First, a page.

The book is about a lot of things, and while it is primarily about Lynch’s experience with TM, and there is no small amount of proselytizing, I still didn’t feel like it was a hard sell. I mean, with sentences like “I call that depression and anger the Suffocating Rubber Clown Suit of Negativity,” we’re safely out of Deepak Chopra territory. At first blush, it doesn’t make sense that the same guy who made Wild at Heart meditates. He actually addresses the incongruity of the violence of his films and all the peace and bliss talk of TM, though I don’t totally buy the explanation.

But really, the TM actually makes Lynch make a lot of sense. I don’t know a ton about TM, besides that it’s something of a pay-per-enlightenment cult. But I know that part of the schtick is that it’s about meditating to get in touch with this deep well of ideas inside you, and to let them ideas bubble up, and the content of them is actually not so important*. I think this goes a long way to account for his filmmaking style, which is often very rich, evocative, original, fecund, though the actual content is somewhat inscrutable.

*Buy me a beer sometime and I’ll tell you about how I know anything about TM

PS: I think Wild at Heart is the suckiest of his movies that I’ve seen.

The Onion Cellar @ the ART

As suspected, it was a Dresden Dolls show interrupted by bits of sort-of-theater. Next time, I’m just going to an actual Dresden Dolls show.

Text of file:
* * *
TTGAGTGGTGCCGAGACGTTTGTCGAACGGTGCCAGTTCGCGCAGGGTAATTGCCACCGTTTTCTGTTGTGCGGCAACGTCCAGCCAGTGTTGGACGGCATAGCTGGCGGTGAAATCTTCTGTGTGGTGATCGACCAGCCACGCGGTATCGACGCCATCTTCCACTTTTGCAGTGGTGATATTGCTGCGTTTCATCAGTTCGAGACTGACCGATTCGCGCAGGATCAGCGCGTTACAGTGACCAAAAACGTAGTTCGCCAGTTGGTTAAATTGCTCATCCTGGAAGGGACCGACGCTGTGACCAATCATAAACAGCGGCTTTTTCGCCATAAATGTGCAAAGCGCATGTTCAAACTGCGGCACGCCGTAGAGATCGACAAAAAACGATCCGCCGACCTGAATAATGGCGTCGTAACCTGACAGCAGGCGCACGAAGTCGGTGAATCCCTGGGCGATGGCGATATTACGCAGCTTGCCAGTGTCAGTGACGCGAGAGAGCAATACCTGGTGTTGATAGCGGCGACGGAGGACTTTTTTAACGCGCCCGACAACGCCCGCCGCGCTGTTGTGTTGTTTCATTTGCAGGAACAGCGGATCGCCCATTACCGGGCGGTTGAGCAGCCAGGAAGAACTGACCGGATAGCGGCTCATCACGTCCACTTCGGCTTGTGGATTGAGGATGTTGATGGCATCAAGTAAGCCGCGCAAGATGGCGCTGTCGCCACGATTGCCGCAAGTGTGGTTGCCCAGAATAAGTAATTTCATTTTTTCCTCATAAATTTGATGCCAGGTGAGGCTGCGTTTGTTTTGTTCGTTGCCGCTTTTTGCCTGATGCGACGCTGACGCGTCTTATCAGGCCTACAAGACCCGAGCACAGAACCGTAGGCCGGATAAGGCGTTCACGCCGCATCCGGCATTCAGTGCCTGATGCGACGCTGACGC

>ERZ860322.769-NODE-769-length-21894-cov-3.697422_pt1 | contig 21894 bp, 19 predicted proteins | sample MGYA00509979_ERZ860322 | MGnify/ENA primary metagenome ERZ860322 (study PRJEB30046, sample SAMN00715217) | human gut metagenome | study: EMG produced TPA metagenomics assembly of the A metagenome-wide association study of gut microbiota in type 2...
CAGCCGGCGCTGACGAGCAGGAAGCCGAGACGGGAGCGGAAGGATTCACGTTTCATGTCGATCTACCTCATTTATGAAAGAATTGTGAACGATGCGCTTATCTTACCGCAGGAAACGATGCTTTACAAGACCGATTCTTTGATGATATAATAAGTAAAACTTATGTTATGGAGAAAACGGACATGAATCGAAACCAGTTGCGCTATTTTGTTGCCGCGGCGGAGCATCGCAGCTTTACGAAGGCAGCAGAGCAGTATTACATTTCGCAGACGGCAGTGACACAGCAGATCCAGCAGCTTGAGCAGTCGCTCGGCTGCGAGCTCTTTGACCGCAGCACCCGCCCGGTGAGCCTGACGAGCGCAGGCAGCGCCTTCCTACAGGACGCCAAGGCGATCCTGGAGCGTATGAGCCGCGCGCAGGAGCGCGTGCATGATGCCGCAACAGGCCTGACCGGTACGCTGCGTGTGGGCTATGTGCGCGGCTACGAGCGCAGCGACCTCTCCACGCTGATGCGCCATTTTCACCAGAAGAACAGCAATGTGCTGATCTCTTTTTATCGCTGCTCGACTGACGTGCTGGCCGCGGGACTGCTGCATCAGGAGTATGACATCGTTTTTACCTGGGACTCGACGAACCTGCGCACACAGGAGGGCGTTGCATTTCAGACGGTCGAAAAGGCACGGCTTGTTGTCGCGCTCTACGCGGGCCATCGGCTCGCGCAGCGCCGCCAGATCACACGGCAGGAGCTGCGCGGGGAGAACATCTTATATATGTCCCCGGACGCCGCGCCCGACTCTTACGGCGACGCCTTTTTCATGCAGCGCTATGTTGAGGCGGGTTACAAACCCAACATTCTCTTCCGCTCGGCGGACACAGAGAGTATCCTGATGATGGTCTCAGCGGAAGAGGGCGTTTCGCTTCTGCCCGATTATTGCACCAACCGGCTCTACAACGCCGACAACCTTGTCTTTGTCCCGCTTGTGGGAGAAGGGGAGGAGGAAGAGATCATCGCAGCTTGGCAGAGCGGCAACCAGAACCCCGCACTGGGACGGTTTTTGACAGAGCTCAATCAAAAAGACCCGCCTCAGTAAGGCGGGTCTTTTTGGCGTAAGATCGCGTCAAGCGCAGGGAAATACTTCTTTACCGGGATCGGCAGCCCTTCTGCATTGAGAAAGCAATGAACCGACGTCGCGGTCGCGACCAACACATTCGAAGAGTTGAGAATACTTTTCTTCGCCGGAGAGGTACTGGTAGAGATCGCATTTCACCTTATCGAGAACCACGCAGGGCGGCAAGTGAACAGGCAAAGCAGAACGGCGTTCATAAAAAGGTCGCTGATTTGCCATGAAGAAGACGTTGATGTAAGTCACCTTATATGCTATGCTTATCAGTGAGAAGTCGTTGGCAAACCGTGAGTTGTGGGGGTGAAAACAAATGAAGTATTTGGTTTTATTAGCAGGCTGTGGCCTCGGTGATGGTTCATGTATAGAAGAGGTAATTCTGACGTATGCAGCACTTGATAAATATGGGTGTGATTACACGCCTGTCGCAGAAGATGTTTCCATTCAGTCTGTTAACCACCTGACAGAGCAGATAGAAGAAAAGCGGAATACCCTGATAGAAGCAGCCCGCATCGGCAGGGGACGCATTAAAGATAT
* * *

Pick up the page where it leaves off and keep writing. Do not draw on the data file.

I had a litany of complaints about how bad some of the theater bits were, but who wants to read that? Especially since I got the sense that some of the people involved knew how bad it was, and were doing what they could with the material. I sympathize. I’ve been there. (I’m thinking “Andy”, Marco. At least people didn’t pay to see that (did they?)). And at least there was a cash bar open through the performance. I suspect Amanda agrees, too.

So, the music was great at least. (Yeah, I’ve never gotten around to seeing them live before, shame on me. The albums sound so close to live, though, and do I really want to wade through a sea of sensitive arty suburban teenagers in pancake makeup just to get the live experience? Not especially.) Amanda’s voice sounded shot at times. They also seemed to be trying to see if they could throw each other off. Sometimes, unfortunately, it worked, and someone would crack up, or yell at the other one. But a lot of times it created a really great tension, like where they’d really stretch out the empty spaces (one of the reasons they’re great musicians is that they really know how to play with the empty spaces). I was not too surprised to read in todays DD email to hear that they’re taking a “band break” and Brian now has his own MySpace page (Amanda has had hers for a while). Oh, oh.